Also one volume is Little Miss P (Seiri-chan), an Enterbrain series about an anthropomorphic period. As in menstruation period. The audience was taken aback, but Yen clearly really enjoyed talking about this one, and think it will be great fun. Last Round Arthurs: Scum Arthur and Heretic Merlin is a brand new fantasy title – brand new in Japan too, so there’s not much info about it. The author did Akashic Records of Bastard Magical Instructor, the artist does Index. It seems to be about an Arthurian tournament, and is two volumes to date.

On a darker note, they have both the novel and the manga for Torture Princess (Isekai Goumon Hime), whose artist has also done Black Bullet. It’s a Media Factory title and is apparently quite violent, about a man who is reincarnated in an artificial body and the demon hunter who wants his help. The German subtitle is Fremd Torturchen, and the manga runs on Kadokawa’s Comic Walker site. We also get an Enterbrain light novel called The Dirty Way to Destroy the Goddess’ Hero (Megami no Yuusha wo Taosu Gesu na Houhou). No, not that kind of dirty. The demon lord just wants to eat tasty food, but heroes keep trying to kill them. So… they summon their own hero.

Back to manga with The Monster and the Beast (Bakemono to Kedamono), a BL title from Asuka Ciel, about a nice monster and a nasty older man, and their budding relationship. Yuri Life is another yuri title, this one taken from Pixiv artist Kurikurihime, and also features two women in their late twenties, not late teens. It’s very sliec-of-yuri life. For fans of Beasts of Abigaile, we have a title from the same creator. Kaiju Girl Caramelizer (Otome Monster Caramelize) runs in my old nemesis, Comic Alive (pauses to shake fist at sky), but looks good anyway, and is about a girl who has an affliction that when she gets upset, her body parts “monsterize”.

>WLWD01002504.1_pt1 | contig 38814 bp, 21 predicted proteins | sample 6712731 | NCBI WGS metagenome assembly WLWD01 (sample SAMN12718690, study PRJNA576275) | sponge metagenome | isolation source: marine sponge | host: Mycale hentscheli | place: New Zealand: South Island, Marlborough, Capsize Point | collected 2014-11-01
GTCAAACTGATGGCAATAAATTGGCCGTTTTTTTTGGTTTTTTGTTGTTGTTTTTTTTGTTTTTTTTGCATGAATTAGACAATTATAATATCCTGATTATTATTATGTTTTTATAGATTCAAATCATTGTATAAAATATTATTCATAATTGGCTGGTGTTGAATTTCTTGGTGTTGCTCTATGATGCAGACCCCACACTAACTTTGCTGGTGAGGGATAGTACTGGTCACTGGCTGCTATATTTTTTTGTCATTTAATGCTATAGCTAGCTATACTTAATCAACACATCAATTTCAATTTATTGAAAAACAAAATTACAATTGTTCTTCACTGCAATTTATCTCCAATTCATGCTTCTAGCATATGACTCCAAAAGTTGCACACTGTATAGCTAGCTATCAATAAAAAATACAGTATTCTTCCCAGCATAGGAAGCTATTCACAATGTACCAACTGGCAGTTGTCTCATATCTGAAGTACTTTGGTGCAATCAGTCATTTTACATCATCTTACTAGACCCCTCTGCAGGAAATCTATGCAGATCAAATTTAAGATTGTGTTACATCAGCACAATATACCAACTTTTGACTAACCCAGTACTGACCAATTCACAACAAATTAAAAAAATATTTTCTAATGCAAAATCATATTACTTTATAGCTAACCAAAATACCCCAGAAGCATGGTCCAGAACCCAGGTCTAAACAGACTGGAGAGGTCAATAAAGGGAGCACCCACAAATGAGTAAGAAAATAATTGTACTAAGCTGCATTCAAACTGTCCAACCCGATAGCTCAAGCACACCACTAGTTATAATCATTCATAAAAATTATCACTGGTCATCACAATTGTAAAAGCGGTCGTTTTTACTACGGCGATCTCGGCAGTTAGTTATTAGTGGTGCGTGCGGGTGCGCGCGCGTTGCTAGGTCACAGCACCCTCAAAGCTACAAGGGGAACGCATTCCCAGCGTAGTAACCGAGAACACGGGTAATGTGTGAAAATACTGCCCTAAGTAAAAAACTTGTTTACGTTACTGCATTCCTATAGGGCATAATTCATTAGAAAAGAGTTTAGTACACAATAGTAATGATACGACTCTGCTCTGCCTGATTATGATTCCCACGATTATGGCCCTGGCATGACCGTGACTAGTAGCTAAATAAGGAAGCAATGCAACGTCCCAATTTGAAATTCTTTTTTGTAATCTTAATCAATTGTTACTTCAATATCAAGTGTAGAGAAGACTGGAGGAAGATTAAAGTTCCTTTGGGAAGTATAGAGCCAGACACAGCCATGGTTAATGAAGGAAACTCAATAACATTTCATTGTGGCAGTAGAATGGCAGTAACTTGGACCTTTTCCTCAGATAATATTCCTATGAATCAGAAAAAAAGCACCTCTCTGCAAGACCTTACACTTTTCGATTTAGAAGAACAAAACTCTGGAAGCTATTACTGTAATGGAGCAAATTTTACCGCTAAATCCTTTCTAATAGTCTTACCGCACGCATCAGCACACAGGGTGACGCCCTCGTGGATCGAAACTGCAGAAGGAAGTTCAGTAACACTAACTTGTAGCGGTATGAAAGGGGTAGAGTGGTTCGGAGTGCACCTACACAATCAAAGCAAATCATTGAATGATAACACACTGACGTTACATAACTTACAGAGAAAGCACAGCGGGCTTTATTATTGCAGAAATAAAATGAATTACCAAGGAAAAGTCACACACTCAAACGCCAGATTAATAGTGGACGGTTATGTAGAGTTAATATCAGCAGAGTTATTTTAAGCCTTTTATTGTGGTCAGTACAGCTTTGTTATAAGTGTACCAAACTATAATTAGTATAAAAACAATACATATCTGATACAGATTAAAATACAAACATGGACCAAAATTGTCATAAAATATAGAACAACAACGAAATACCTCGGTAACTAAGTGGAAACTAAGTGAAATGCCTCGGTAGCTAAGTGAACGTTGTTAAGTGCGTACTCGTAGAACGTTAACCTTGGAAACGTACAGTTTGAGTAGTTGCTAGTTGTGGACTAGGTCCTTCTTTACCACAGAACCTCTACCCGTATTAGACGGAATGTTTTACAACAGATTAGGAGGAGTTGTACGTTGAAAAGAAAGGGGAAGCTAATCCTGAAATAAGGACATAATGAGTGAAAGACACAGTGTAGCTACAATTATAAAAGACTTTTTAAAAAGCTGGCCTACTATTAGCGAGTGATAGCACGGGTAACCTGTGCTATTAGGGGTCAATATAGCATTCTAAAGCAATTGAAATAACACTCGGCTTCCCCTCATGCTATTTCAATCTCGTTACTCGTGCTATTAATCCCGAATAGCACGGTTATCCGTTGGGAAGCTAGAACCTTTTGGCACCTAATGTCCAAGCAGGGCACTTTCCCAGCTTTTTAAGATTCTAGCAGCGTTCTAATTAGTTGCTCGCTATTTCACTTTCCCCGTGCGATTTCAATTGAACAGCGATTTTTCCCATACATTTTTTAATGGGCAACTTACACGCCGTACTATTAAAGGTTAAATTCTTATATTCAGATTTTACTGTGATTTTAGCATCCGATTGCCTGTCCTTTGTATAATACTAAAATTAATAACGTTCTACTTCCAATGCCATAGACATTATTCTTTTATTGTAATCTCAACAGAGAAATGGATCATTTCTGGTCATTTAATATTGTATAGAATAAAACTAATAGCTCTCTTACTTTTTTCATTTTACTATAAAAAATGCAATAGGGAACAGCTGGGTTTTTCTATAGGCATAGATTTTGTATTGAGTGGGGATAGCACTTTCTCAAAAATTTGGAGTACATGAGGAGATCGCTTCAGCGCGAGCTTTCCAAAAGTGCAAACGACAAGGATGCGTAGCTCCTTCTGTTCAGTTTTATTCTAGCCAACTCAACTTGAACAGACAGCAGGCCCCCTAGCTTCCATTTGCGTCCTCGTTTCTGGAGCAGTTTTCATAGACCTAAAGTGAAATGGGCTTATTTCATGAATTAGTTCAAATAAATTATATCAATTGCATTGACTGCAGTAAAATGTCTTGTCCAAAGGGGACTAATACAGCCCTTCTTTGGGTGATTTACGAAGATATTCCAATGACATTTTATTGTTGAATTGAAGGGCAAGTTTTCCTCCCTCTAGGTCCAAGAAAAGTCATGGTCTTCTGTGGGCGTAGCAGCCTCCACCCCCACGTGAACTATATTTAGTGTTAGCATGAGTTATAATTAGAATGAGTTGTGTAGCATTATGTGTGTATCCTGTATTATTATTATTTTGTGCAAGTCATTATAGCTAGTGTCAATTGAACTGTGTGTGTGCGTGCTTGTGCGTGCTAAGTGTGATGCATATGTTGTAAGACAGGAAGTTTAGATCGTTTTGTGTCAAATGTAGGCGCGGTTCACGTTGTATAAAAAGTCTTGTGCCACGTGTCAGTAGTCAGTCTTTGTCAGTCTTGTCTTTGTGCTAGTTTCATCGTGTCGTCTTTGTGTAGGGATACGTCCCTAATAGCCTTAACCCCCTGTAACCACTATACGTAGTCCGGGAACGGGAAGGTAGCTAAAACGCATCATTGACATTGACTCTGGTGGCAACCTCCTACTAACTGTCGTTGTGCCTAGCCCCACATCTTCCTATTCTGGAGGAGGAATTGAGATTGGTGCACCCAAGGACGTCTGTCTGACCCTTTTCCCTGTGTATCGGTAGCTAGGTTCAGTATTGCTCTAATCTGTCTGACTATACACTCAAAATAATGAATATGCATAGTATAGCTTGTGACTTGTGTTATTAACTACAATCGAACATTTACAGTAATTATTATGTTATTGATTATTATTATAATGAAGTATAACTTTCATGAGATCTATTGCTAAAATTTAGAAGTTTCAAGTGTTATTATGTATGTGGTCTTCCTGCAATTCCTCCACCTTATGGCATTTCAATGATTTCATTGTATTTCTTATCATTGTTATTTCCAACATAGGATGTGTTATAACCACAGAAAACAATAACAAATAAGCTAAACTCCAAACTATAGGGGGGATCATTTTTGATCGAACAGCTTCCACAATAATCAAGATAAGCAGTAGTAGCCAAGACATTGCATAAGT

More light novels with Bottom-Tier Character Tomozaki (Jaku Chara Tomozaki-kun), a Shogakukan title (in other words, expect print-only for this one) about a loser gamer guy who thinks the world is awful, and a winning gamer girl who shows him the “cheats” to help him succeed at life. It gets points for not being a fantasy title, I’ll say that. The artist is also pretty fly. (I’m so sorry.) Back to manga for God Shining Moonlight Howling Moon (Mahou Shoujo Flaming Star), by the creators of Trinity Seven and High School of the Dead. Given that combo, you know there will be breasts a plenty. It also runs in Bessatsu Dragon Age, which sort of clinches that, and is about a Magical Girl called upon to save the Earth… but is she one of the good guys?

The last one is another light novel, The Hero Is Overpowered But Overly Cautious (Kono Yuusha ga Ore Tueee Kuse ni Shinchou Sugiru), a fairly recent Kadokawa series. A fantasy world is in desperate straits. They need a hero. They get a really strong one… but he’s far too wary, never wanting to attack unless he knows he can win. What makes this interesting is that the book is from the POV of the goddess who summoned him, and she has to find a way to make him do what needs to be done. It’s five volumes in Japan. After that came Q&A, but honestly, let’s just move along now.

And with that, I wrapped up my second and busiest day of Anime NYC. Again, I was pretty happy. The staff was nice and knowledgeable, the crowds were large but reasonable, and I got to see everything I wanted. Tomorrow I have no panels I want to see, so will take in Artist’s Alley, and may also scope out the AMV contest.

Did you enjoy this article? Consider supporting us.

Speak Your Mind